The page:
People with Dementia are 7.5 Times More Likely to Develop Care Needs within 2 Years Than Those with Coronary Heart Disease, Cancer or Diabetes
According to the Alzheimer’s Disease International 2013 World Alzheimer’s Report, “Journey of Caring,” care associated with Alzheimer’s disease and other forms of dementia is a global issue that must be addressed as prevalence and costs continue to soar, placing enormous stress on families and nations alike. While there is currently no way to stop or even delay the progression of Alzheimer’s, the Alzheimer’s Association Greater Indiana Chapter offers programs and services to help the 120,000 Hoosiers living with Alzheimer’s disease.
Unlike most other chronic diseases, people with dementia can develop needs for care in the early-stage of the disease and become increasingly reliant on caregivers. In a study of older people needing help with activities of daily living, those with cognitive impairment were more than twice as likely than others to receive paid home care, according to the World Alzheimer’s Report. Additionally, those in-home services were used twice as intensively by people with cognitive impairment than by those without.
Cognitive impairment has also proven to be the strongest predictor – over cancer, diabetes and cardiovascular disease – of transition into a care facility. As previously reported by the Alzheimer’s Association 2013 Alzheimer’s Disease Facts & Figures, while as many as 70 percent of people with Alzheimer’s in the United States live at home in the community, more than 68 percent of nursing home residents have some degree of cognitive impairment.
“Early diagnosis is very important because it enables those who are diagnosed to have the opportunity to plan for their own care, and relieves the caregivers from having to make difficult decisions down the road,” said Linda Altmeyer, Alzheimer’s Association Greater Indiana Chapter Program Director.
Not only is the need for dementia care growing at a pace potentially exceeding available resources, the cost of dementia care is taking a significant toll on the world economy. In Indiana, the cost of Alzheimer’s unpaid care is $4.6 billion with total payments for dementia care in the U.S. estimated at $203 billion in 2013, according to Alzheimer’s Association 2013 Facts & Figures. That number is projected to be $1.2 trillion by 2050 (in current dollars). The World Alzheimer’s Report states the global annual societal costs of dementia were $604 billion in 2010. If dementia care were a country, it would be the world’s 21st largest economy, ranking between Poland and Saudi Arabia.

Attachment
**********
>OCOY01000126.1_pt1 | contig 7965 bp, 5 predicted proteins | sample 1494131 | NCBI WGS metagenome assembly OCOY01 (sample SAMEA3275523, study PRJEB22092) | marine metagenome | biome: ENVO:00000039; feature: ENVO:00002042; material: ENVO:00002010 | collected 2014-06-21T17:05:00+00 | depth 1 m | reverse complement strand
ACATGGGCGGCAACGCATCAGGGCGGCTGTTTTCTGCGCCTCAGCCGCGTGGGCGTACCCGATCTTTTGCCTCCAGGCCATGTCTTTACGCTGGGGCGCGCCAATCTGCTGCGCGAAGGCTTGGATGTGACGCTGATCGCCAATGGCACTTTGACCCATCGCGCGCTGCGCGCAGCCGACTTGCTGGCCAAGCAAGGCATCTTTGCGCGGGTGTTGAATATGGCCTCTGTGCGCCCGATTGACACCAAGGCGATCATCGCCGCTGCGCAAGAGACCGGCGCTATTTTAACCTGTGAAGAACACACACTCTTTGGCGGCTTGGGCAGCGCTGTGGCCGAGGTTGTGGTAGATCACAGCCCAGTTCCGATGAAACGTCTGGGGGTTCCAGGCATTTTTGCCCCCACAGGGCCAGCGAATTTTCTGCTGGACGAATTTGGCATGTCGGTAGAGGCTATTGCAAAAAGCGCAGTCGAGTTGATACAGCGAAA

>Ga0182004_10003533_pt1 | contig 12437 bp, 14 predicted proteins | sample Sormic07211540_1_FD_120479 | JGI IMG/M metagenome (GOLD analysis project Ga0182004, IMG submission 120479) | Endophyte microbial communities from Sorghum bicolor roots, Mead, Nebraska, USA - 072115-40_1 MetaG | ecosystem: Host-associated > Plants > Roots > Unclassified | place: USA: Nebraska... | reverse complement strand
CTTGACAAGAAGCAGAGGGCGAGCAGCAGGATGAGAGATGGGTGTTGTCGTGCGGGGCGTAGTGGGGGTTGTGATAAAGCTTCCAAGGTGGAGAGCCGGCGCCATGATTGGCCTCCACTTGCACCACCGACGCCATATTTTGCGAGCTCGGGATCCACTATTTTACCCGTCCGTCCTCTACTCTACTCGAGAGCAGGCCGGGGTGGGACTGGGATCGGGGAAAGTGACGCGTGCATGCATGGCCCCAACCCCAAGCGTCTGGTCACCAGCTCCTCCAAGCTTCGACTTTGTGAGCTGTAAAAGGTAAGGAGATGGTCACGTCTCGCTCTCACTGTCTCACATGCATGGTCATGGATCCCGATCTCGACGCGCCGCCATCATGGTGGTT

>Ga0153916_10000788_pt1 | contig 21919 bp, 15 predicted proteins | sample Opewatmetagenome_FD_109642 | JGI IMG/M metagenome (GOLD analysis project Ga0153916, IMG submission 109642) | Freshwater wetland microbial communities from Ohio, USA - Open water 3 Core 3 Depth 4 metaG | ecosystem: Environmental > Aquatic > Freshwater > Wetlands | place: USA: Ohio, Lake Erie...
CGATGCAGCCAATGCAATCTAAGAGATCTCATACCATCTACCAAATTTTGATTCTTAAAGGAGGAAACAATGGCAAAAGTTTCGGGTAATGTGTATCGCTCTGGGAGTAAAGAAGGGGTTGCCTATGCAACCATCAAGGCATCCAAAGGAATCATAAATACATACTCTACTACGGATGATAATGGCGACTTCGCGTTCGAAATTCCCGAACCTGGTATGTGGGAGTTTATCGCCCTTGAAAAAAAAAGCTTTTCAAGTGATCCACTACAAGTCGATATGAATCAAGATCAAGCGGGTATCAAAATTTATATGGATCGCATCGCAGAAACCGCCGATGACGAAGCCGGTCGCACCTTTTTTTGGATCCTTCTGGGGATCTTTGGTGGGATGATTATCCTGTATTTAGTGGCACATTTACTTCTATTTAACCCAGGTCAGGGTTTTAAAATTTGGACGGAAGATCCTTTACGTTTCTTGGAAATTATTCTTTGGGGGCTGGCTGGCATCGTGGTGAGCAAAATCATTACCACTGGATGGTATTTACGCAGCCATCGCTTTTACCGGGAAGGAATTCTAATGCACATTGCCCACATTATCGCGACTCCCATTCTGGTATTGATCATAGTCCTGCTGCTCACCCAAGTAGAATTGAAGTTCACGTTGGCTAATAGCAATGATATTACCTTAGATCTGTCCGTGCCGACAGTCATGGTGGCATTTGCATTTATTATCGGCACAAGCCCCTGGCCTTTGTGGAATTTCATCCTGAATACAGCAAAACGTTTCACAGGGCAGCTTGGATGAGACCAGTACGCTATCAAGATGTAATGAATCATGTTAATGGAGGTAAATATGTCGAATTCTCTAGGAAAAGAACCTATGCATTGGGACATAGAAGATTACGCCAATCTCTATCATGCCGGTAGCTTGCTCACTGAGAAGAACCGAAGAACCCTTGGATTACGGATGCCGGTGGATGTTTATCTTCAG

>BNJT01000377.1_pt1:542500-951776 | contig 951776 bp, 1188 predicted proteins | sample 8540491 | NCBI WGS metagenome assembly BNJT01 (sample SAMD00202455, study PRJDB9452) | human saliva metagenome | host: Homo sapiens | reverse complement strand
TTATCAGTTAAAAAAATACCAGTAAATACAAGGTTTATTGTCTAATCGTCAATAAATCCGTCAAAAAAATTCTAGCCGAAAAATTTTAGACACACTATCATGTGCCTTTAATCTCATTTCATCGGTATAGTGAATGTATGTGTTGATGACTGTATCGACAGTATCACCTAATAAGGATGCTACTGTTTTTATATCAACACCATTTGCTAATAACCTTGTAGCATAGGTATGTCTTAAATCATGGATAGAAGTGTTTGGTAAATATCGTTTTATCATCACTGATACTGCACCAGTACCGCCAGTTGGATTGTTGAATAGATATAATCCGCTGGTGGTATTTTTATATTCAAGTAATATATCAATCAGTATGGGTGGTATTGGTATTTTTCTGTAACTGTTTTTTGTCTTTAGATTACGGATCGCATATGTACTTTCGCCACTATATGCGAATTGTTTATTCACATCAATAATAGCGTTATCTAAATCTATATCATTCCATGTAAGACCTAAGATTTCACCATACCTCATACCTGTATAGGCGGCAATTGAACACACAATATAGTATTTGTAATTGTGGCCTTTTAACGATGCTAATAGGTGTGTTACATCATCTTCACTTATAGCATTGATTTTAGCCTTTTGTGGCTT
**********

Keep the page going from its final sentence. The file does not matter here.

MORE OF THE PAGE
According to the World Alzheimer’s Report, all governments should make dementia a priority. In the U.S., the first-ever National Plan to Address Alzheimer’s Disease was released in May 2012 with a goal of preventing and effectively treating Alzheimer’s disease by 2025. Recently updated, the National Alzheimer’s Plan now includes important milestones and a timeline to facilitate achieving that goal.
“The burden of Alzheimer’s is increasing and devastating families,” said Altmeyer. “We need the funds to take care of our loved ones and the research to find a way to cure it.”
The Alzheimer’s Association offers a variety of educational and support resources for both family and professionals, including its 24/7, toll-free Helpline available in 170 languages and online resources to assist families with the care management of someone living with Alzheimer’s regardless of geography. Alzheimer’s Navigator™ (www.alzheimersnavigator.org) is a tool designed to help individuals with the disease, caregivers and family members evaluate their needs and develop a customized action plan that provides information, support and resources. ALZConnected® (www.alzconnected.org) is the first dedicated social networking community for anyone impacted by Alzheimer’s disease. It provides a safe place for people around the world to connect with others in similar situations 24 hours a day, 365 days a year.
For more information on Alzheimer’s disease or available resources, visit the Alzheimer’s Association at alz.org/indiana or call 800-272-3900.